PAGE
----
Guests who look closely when they’re on the Kilimanjaro Safaris at Disney’s Animal Kingdom will notice that there now are two subspecies of giraffe—reticulated and Masai–roaming the savanna. Can you tell which one is which in this photo by Gene Duncan? The answer is at the bottom of the post.
A couple of hints:
- The reticulated giraffe’s coat features a pattern of very defined patches that usually are orangish brown. The patches are separated by bright white lines, and the lower part of the legs are a lighter color.
- The Masai giraffe’s coat features jagged-edged patches. The patches are dark brown on a cream background, making the Masai the darkest-colored subspecies.
Here’s some more information about reticulated and Masai giraffe:
- Reticulated giraffes (Giraffa camelopardalis reticulata) are widely found in northern Kenya and in Somalia. The Masai giraffe (Giraffa camelopardalis tippelskirchi) can be found in southern Kenya and throughout Tanzania.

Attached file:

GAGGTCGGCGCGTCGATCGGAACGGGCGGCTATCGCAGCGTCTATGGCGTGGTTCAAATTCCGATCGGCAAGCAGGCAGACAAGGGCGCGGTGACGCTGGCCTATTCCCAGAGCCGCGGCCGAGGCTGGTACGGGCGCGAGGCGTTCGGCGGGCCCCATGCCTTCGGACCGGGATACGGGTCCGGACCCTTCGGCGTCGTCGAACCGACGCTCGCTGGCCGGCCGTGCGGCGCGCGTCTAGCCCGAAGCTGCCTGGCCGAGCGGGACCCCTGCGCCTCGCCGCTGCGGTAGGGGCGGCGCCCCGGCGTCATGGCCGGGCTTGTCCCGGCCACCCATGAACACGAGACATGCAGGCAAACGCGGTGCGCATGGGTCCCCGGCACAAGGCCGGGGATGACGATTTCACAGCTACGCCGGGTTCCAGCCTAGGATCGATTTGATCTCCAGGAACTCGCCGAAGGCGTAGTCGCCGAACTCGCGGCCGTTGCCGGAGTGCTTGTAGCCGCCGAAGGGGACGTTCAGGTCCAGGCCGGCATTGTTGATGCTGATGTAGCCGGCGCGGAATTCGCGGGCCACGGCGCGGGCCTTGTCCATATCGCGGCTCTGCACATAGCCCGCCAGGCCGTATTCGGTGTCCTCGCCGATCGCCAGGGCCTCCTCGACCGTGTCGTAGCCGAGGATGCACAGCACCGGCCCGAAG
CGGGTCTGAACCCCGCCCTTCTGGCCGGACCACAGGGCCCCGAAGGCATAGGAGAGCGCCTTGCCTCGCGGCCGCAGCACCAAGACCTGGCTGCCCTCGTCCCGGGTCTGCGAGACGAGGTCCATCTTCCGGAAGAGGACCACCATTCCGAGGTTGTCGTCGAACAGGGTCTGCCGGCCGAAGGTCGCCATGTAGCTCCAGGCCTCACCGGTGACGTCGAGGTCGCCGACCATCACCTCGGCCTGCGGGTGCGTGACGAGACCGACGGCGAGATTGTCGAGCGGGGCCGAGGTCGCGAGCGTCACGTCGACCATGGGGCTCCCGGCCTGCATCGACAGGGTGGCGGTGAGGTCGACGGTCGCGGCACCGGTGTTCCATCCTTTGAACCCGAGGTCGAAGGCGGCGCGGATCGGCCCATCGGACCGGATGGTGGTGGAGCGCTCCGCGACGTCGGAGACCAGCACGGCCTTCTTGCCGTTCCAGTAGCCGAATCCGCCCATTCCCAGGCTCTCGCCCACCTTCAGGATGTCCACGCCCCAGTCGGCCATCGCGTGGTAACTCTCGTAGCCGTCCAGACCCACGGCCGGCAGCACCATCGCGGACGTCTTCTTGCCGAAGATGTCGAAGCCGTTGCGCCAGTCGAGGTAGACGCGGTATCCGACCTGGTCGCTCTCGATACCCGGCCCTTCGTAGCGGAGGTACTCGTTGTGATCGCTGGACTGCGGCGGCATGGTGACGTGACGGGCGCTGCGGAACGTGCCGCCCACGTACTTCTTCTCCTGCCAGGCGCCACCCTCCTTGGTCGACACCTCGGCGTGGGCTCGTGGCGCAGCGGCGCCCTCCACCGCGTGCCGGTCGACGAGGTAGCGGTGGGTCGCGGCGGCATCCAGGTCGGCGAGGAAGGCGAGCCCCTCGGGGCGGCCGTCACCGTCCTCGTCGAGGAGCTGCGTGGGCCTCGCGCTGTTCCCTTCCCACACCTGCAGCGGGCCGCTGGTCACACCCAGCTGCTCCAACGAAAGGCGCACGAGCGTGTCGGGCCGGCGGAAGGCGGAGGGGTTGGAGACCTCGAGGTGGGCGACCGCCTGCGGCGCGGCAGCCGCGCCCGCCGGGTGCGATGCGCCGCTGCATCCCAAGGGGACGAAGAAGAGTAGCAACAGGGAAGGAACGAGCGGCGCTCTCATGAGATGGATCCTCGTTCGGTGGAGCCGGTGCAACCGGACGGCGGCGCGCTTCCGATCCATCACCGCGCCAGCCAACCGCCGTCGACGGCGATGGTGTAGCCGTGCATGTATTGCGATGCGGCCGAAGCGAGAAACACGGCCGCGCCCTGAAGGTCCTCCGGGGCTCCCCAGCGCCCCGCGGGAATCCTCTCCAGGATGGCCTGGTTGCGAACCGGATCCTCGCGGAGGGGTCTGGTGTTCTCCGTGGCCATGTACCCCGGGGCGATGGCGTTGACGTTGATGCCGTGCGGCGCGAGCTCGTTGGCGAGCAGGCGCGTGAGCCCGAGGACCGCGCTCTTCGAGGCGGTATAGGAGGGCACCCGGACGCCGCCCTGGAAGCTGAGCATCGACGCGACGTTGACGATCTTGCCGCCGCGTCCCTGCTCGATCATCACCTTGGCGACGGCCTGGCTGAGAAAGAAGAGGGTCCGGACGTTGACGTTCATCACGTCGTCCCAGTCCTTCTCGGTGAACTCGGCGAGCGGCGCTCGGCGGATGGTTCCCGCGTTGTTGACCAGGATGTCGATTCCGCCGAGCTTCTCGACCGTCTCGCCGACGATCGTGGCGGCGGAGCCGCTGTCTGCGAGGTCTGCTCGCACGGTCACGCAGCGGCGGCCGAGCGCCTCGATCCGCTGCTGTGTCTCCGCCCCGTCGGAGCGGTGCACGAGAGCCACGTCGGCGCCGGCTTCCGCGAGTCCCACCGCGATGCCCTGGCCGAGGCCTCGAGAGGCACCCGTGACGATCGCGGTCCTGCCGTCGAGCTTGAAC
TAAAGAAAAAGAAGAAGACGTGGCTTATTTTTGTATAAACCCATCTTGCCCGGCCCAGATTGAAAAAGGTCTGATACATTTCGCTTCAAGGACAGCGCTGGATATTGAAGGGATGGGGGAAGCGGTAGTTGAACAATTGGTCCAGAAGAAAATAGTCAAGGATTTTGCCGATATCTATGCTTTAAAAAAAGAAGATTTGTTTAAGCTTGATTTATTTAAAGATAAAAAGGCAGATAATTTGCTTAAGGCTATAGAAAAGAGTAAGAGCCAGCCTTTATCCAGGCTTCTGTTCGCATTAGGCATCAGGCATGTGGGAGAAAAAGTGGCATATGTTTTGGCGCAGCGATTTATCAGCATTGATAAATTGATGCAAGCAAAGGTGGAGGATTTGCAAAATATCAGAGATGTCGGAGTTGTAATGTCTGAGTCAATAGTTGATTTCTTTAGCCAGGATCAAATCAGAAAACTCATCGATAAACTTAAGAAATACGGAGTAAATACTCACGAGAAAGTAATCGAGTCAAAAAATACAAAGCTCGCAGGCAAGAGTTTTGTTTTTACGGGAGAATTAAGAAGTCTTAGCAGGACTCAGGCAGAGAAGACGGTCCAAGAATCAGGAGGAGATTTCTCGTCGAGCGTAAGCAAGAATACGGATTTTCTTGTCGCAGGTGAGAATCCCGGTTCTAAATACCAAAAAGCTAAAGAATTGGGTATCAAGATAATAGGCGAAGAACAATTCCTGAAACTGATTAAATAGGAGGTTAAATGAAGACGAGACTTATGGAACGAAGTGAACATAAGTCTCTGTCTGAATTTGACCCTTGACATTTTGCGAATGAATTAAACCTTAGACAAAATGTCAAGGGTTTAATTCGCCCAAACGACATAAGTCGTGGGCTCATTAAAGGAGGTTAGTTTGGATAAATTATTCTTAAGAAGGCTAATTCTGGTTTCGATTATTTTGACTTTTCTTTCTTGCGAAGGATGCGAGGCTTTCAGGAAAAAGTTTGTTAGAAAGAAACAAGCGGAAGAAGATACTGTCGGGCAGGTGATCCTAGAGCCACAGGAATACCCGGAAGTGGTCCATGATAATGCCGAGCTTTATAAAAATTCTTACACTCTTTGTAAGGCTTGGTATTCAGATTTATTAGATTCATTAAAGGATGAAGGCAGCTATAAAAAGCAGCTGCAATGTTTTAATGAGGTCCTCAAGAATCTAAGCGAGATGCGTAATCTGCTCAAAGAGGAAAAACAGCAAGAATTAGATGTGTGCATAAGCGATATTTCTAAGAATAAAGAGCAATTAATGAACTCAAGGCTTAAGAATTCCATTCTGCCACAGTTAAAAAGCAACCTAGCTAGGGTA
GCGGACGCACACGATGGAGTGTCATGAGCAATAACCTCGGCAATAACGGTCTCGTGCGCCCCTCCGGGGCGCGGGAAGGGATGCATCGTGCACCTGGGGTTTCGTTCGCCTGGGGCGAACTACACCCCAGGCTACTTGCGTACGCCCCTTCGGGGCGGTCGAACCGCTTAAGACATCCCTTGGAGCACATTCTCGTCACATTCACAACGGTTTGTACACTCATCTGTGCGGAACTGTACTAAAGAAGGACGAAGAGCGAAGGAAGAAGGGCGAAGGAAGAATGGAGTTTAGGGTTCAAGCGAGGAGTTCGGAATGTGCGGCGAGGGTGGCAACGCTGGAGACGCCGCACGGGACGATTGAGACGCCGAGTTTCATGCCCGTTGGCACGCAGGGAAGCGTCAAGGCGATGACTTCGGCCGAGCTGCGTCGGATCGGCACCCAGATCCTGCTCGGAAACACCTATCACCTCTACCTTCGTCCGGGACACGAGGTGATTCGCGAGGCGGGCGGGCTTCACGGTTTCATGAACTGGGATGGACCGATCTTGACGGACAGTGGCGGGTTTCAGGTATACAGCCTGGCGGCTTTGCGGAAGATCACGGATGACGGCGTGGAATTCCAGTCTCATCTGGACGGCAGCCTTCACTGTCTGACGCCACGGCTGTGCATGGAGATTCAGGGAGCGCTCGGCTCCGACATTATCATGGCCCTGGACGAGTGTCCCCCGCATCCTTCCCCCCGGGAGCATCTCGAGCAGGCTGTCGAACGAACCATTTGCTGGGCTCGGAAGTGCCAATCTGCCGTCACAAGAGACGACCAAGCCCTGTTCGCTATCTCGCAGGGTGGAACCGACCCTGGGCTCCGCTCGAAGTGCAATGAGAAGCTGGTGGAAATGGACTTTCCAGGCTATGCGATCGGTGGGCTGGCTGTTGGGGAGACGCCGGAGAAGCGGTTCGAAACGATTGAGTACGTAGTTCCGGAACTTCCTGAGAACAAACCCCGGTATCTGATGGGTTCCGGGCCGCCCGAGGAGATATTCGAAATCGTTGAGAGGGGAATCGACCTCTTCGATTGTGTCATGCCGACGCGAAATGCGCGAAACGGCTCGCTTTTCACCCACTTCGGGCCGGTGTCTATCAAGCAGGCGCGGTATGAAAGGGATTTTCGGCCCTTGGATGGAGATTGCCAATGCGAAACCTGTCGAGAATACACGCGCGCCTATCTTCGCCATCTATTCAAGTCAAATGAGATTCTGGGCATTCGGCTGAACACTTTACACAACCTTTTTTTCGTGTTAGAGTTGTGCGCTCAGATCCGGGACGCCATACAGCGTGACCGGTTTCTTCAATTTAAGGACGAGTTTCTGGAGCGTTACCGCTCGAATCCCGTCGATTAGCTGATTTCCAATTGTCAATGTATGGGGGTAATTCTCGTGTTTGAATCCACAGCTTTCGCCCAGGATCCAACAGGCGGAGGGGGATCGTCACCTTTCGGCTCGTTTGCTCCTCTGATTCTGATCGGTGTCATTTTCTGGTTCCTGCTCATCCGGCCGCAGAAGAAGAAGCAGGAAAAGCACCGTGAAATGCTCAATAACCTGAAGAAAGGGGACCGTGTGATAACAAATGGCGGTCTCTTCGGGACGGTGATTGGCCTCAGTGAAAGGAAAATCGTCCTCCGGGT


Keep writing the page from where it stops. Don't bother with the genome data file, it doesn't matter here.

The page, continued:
- The reticulated giraffe is more threatened in the wild, with numbers fewer than 5,000. It is estimated that there are fewer than 40,000 Masai giraffe in the wild. Giraffes are threatened by habitat loss and habitat fragmentation, poaching, and human-wildlife conflicts.
The Disney Worldwide Conservation Fund is funding–among its 2011 projects–a project that supports the reintroduction in Kenya of yet another subspecies of giraffe, the endangered Rothschild giraffe.
Answer: The reticulated giraffe is in the forefront of the photo. The others are Masai.